Our report which appeared on Monday, under the headline “Cocaine Festival”, led to a total (so far) of 15 irate phone calls, e-mails, faxes and letters, all of them critical, and some extremely abusive, but all voicing virtually identical criticisms.Faced, therefore, with demands for an apology, it is incumbent on us to answer our critics and state our case – which I shall do having given you a taste of the more reasoned correspondence, which, for reasons of space and repetition, I have been obliged to condense – for which I do apologise.
First off, a very temperate rebuke from Mrs C. Fox, of Pwllheli. “My husband and I were present at the prizegiving and live music on Saturday night, having watched the competition events on Friday and Saturday,” she wrote. “I was amazed at your account of events and find it difficult to believe we were at the same venue! We have been to a great many live music events over the last 30 years and felt security arrangements were satisfactory – my bag was searched before we were allowed into the arena, and at no time did we feel threatened or see any `chaotic scenes’. As I understand it, the 15-year-old boy mentioned in the article had in fact been drinking `Red Bull’ and had his drink `spiked’ as suggested. As for `ten people’ climbing over the fence and `letting party-goers in and out at will’, you then state that `security guards replaced the fence soon after’ – and there were between 3,500 and 5,000 people present!!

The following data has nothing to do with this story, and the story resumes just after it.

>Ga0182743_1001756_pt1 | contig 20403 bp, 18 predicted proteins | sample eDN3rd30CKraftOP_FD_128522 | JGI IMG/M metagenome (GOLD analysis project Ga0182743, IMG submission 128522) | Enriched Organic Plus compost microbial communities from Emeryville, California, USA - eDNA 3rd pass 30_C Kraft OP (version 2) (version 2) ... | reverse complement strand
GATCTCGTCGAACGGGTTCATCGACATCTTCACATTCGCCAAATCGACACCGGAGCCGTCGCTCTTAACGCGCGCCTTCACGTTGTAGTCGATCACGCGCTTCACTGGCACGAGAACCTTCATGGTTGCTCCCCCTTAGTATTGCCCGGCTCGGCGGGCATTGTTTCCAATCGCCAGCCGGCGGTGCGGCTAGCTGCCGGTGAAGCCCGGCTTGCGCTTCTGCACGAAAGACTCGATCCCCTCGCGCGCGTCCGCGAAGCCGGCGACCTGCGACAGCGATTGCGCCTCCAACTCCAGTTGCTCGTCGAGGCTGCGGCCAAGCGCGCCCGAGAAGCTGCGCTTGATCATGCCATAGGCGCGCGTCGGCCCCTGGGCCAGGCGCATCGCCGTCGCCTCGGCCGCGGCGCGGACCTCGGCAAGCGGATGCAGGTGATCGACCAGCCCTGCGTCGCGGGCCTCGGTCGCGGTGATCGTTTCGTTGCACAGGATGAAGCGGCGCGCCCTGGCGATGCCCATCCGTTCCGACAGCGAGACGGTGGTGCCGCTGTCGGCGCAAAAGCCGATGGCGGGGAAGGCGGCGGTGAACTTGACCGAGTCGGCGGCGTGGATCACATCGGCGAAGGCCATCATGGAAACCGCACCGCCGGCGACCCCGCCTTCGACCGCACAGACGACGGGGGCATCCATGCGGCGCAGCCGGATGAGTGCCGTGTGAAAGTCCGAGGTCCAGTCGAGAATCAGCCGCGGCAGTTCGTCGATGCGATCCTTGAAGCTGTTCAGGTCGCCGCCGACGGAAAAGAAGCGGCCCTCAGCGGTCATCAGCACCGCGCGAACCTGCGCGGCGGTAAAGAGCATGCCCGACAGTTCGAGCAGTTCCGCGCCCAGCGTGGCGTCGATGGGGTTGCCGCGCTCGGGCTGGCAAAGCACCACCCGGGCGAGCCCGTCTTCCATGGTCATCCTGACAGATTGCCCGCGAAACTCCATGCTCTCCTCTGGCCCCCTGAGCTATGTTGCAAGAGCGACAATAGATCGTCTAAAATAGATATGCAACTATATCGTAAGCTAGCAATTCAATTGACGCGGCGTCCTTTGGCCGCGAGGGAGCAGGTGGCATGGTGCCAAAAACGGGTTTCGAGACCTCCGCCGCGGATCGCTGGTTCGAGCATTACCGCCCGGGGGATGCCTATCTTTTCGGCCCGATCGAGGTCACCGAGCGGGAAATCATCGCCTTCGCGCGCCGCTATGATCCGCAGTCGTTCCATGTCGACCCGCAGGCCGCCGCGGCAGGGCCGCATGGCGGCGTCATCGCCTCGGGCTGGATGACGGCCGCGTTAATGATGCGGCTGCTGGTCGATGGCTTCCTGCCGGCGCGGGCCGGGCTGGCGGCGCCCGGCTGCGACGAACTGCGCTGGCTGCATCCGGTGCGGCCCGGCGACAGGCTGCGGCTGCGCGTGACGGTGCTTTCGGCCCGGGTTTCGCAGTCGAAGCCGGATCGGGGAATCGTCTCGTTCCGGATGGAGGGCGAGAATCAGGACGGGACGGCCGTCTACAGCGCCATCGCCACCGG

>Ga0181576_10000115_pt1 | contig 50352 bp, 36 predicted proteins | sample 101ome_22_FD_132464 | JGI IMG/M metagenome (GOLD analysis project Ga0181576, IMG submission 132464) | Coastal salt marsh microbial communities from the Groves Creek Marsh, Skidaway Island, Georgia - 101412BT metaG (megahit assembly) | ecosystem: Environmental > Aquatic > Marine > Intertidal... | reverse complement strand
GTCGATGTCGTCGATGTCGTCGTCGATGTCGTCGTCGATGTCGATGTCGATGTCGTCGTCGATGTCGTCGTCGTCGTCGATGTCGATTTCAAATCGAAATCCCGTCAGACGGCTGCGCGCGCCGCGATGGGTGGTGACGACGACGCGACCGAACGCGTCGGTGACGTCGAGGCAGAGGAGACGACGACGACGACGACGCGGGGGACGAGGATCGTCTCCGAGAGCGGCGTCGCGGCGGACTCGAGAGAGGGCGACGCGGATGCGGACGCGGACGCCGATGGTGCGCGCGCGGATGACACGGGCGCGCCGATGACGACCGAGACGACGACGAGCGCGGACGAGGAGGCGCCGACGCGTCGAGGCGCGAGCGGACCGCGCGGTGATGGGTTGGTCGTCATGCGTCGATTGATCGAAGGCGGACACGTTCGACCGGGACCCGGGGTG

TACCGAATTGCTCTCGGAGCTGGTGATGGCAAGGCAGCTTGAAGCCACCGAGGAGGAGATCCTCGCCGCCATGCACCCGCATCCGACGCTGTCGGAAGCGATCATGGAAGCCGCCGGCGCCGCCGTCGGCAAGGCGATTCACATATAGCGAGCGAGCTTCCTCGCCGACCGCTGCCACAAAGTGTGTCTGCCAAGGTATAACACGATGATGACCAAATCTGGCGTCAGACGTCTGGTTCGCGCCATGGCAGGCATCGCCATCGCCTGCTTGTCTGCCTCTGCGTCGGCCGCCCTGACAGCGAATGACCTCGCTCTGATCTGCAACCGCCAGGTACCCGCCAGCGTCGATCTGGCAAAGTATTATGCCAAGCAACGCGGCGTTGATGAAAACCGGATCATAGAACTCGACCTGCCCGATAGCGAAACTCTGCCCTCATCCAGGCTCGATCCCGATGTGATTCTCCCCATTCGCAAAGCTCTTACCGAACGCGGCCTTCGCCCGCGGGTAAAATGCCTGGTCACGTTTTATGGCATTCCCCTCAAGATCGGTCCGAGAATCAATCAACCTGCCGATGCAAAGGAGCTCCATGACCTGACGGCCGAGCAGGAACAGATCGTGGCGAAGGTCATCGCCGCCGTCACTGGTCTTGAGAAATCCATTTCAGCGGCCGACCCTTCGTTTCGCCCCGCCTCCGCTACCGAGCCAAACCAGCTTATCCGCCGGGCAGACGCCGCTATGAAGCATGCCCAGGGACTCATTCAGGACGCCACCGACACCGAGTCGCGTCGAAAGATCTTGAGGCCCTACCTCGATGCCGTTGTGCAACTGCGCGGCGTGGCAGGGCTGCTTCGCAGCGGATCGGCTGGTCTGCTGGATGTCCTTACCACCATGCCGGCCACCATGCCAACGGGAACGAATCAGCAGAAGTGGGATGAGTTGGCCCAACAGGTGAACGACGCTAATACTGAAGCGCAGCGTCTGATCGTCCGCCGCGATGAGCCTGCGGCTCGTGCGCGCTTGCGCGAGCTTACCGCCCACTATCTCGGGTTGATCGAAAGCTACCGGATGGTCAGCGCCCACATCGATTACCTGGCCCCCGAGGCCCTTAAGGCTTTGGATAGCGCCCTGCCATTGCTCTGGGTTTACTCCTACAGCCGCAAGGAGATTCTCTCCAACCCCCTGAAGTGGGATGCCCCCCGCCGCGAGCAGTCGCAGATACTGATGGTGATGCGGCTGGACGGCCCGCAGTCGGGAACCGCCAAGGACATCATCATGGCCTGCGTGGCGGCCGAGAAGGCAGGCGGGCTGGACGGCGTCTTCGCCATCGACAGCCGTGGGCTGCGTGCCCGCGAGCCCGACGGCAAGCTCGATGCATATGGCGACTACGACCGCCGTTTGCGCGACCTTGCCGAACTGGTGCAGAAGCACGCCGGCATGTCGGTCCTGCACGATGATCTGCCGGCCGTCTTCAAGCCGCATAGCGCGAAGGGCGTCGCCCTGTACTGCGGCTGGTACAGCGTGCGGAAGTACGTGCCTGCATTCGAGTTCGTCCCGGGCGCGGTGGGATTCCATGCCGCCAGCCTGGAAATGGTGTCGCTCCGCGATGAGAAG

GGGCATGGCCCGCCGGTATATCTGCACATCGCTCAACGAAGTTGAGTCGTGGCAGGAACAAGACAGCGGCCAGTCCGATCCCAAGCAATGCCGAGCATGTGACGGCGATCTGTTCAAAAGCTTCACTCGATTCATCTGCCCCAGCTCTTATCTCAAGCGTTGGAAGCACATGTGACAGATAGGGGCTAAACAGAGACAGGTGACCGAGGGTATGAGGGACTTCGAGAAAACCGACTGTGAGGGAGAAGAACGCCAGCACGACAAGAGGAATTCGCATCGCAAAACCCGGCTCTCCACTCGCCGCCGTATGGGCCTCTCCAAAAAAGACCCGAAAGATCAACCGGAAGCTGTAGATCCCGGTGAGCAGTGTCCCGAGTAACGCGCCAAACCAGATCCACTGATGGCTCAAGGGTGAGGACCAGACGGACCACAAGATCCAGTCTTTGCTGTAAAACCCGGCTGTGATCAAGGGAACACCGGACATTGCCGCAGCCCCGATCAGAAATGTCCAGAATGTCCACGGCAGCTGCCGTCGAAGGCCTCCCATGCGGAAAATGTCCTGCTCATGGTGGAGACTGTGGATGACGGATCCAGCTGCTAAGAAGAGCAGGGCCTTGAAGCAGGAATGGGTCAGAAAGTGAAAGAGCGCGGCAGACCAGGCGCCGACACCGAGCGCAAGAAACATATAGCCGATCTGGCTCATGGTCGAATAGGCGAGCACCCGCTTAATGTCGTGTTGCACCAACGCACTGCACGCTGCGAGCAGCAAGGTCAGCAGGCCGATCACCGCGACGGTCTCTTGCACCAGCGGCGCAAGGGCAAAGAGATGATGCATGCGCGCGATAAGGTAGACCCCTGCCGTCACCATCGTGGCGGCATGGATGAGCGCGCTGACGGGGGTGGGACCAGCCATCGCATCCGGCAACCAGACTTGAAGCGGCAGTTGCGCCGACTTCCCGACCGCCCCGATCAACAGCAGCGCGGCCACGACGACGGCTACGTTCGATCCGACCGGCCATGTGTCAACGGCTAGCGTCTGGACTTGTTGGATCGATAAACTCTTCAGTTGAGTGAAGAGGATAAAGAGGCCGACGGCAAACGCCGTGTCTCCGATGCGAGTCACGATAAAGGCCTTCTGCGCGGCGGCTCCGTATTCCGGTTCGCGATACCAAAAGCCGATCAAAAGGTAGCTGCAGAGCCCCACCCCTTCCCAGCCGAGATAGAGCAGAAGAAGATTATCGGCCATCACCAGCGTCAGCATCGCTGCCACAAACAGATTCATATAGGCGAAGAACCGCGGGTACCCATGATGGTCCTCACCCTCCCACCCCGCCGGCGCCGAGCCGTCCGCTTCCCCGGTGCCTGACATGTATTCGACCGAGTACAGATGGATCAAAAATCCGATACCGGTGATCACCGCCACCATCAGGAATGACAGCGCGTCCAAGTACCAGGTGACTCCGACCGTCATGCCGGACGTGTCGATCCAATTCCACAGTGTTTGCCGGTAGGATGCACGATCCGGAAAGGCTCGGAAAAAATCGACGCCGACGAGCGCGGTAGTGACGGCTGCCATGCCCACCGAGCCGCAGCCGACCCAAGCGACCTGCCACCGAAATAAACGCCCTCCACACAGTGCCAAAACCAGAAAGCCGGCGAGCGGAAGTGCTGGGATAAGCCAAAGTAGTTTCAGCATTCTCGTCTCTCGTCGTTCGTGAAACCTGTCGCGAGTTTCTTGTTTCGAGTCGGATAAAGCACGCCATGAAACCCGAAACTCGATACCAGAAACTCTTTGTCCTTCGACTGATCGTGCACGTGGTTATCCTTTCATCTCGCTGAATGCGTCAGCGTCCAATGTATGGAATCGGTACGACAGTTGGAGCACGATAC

“While I agree there were people a bit worse for wear towards the end of the evening, are you naive enough to think this doesn’t happen – here, or anywhere else?”It is a sign of the times that some people do take recreational drugs, and, as with anything, if you go looking for them, you will find them. We saw no one obviously flaunting or offering them. “I was, however, encouraged to hear that the police were happy with the way things went and, after all, there seemed to be no reports of violence as there have been in the past at other live music events in North Wales.
“It would be a terrible shame if this event ceased to exist after only three years due to one distorted view, when so much hard work has gone into organising it each year.”
Next up, Heather Torkington described our report as “spectacularly inaccurate and quite frankly pathetic”, but took immediate exception to our incorrect reference in the subheadline to “surfing”.
“Wakeboarding and surfing are two very different sports demanding totally opposite weather conditions and equipment … such a blatant inaccuracy is inexcusable,” she wrote.”I am absolutely disgusted with your `exclusive scoop’ and I, and other local business people, hope you fully intend to apologise to the organisers.